Leaning forward pugnaciously in his yellow armchair, Justice Antonin Scalia declared his eternal resistance to the arguments of his liberal colleague on the Supreme Court, Justice Stephen G. Breyer.
"He will never convert me," Scalia declared -- not that anyone familiar with his conservative record on the court ever doubted that.
Justice Antonin Scalia answers a question while Justice Stephen Breyer looks on during a conversation on the relevance of Foreign Law for American Constitutional Adjudication at American University Washington College of Law.
(Photos by Lucian Perkins - The Washington Post)
But what was somewhat unexpected about Scalia's pronouncement was the setting: It was not the court's conference room, which is off-limits to everyone but the nine justices. Nor was it the courtroom, where Scalia and Breyer sometimes exchange indirect gibes but where the audience is limited to those spectators lucky enough to get in, because the court bars TV cameras.
Rather, it was a classroom at the American University Washington College of Law, where, for 90 remarkable minutes yesterday, Breyer and Scalia stepped out from behind the velvet curtain and argued legal issues in front of professors and students -- and a national television audience watching on C-SPAN. It was the first time in recent memory that two sitting justices representing opposing factions on the court took their disagreements so completely public, and the effect was, at times, electrifying.
The subject -- whether the Supreme Court should consult the opinions of foreign courts in making its own interpretations of the U.S. Constitution -- is a hot topic in constitutional law. But it was almost overshadowed by the spectacle of two legal heavyweights engaged in a sharp but civil intellectual slugfest.
The two men were a study not only in contrasting legal philosophies but also in contrasting personal styles. Scalia was characteristically intense, frequently shifting to the edge of his seat and punctuating his thoughts with brisk gesticulations. Breyer was all professorial cool, relaxing back into his easy chair and sipping spring water from a long-stemmed glass.
They discussed in detail the opinions each had written in past cases; they crossed swords over basic questions such as the role of judges in a democratic society, and they competed to make the audience laugh.
"Out of 10 times people asked me if I'm on the Supreme Court," Breyer quipped, making a point about the relative anonymity of the court's members, "nine of them thought I was Justice [David H.] Souter."
Neither justice really conceded any ground to the other, but in one sense Scalia had made a concession simply by appearing. Although he has been on television in the past, he generally avoids the cameras, barring them from speeches he makes at law schools and public-policy groups around the country. It was only 22 months ago that he took some heat for banning television coverage of his acceptance of an award in Cleveland for defending free speech.
But apparently the topic of yesterday's debate -- billed by its co-sponsors, the law school and the U.S. Association of Constitutional Law, as a "conversation" -- prompted Scalia to adopt, at least for a day, the same pro-camera policy that Breyer has long followed with respect to his speeches. The discussion was moderated by Norman Dorsen of New York University Law School, a mutual friend of the justices who persuaded them to take part.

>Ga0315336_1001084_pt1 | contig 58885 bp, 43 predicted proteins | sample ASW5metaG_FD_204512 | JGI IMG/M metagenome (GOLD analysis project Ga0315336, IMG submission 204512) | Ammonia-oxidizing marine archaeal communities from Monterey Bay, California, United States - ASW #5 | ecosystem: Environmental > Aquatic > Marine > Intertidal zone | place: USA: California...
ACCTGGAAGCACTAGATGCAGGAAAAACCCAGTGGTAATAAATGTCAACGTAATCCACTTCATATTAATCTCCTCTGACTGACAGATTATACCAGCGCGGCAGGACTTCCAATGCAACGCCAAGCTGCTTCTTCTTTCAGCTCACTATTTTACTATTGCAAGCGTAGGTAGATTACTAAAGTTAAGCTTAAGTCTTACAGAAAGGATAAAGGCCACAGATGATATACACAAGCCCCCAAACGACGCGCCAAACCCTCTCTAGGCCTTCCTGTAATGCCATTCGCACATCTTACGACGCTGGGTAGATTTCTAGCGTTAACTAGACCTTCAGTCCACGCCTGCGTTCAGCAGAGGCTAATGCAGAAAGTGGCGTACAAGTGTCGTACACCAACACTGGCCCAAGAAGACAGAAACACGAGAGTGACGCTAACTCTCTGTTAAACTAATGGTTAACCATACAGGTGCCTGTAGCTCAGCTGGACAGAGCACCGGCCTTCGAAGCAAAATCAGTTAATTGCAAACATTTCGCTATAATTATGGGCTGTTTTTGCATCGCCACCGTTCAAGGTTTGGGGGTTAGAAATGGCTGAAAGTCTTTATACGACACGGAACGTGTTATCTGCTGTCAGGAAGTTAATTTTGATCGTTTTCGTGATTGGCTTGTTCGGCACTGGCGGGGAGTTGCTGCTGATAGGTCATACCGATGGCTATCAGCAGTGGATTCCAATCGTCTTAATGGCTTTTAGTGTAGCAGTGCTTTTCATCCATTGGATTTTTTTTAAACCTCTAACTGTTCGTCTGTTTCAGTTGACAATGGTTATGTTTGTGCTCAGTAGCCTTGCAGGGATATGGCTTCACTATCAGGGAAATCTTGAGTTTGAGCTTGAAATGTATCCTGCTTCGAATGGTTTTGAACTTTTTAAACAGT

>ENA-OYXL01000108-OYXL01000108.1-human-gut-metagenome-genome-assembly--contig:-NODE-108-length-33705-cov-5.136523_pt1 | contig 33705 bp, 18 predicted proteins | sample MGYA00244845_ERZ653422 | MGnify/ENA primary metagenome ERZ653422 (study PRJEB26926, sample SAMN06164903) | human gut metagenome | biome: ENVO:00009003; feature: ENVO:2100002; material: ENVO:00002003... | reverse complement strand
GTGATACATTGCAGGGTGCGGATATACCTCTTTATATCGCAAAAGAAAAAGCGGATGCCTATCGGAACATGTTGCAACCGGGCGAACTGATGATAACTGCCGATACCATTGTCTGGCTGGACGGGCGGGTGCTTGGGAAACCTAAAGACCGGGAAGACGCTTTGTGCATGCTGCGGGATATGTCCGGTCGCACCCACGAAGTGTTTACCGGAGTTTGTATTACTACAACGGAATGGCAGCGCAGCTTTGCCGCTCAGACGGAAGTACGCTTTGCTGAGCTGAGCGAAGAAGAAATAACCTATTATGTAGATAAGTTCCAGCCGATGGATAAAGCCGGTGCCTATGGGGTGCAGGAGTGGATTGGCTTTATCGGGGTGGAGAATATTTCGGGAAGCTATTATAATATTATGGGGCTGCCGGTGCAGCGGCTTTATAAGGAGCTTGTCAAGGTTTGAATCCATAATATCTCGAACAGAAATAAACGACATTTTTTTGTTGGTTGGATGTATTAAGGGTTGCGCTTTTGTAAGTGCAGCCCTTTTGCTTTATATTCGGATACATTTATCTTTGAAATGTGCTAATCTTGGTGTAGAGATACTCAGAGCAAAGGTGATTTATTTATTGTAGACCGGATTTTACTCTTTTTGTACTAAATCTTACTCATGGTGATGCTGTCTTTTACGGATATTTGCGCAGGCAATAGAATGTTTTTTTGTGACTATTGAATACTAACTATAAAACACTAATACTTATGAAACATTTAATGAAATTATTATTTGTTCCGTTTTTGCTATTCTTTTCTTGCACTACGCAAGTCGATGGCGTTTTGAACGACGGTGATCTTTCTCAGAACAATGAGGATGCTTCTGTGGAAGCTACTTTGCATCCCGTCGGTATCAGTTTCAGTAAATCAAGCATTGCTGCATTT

The court has made use of foreign legal opinion to bolster its rulings in two major recent opinions, its 2002 decision to abolish the death penalty for the moderately mentally retarded and its 2003 decision to abolish state laws against private consensual sex between same-sex adults. Foreign views of the death penalty are expected to play a major role in a case the court is still working on this term, Roper v. Simmons, in which the issue is whether U.S. states may continue to sentence juvenile offenders to death -- a practice all but abandoned in the rest of the world.
Breyer is perhaps the court's leading advocate of the idea that the Supreme Court needs to take greater notice of the legal opinions abroad, making the argument yesterday that the goal is not to make foreign rulings binding on U.S. courts but rather to consider them as a source of information and analysis.
"These are human beings called judges who have problems that are similar to our own," he remarked. "Why don't I read what he says if it is similar enough?"
Conservatives oppose the concept as an affront to U.S. sovereignty; Republicans have introduced legislation in Congress that would forbid judges to cite foreign case law. And Scalia has led the opposition on the court.
"We don't have the same moral and legal framework as the rest of the world and never have," he said yesterday, adding that the framers of the U.S. Constitution "would be appalled" to see the document they wrote interpreted in light of the views of European courts.
"What does the opinion of a wise Zimbabwean judge . . . have to do with what Americans believe," Scalia asked Breyer, "unless you think it has been given to the courts" to make moral judgments that properly should be left to elected representatives. "Well, it's relevant in this way," Breyer replied. "They are human beings there, just as they are here. You're trying to get a picture of how other people have dealt with it."
"Indulge your curiosity," Scalia joked, "just don't put it in your opinions."
Breyer insisted that Scalia and other conservatives are overreacting to a few well-publicized cases involving the death penalty and gay rights, when the real importance of international law to the United States is in less controversial areas, such as antitrust trade and intellectual property.
"This world we live in is a world where it is out of date to teach foreign law in a course called Foreign Law," he declared.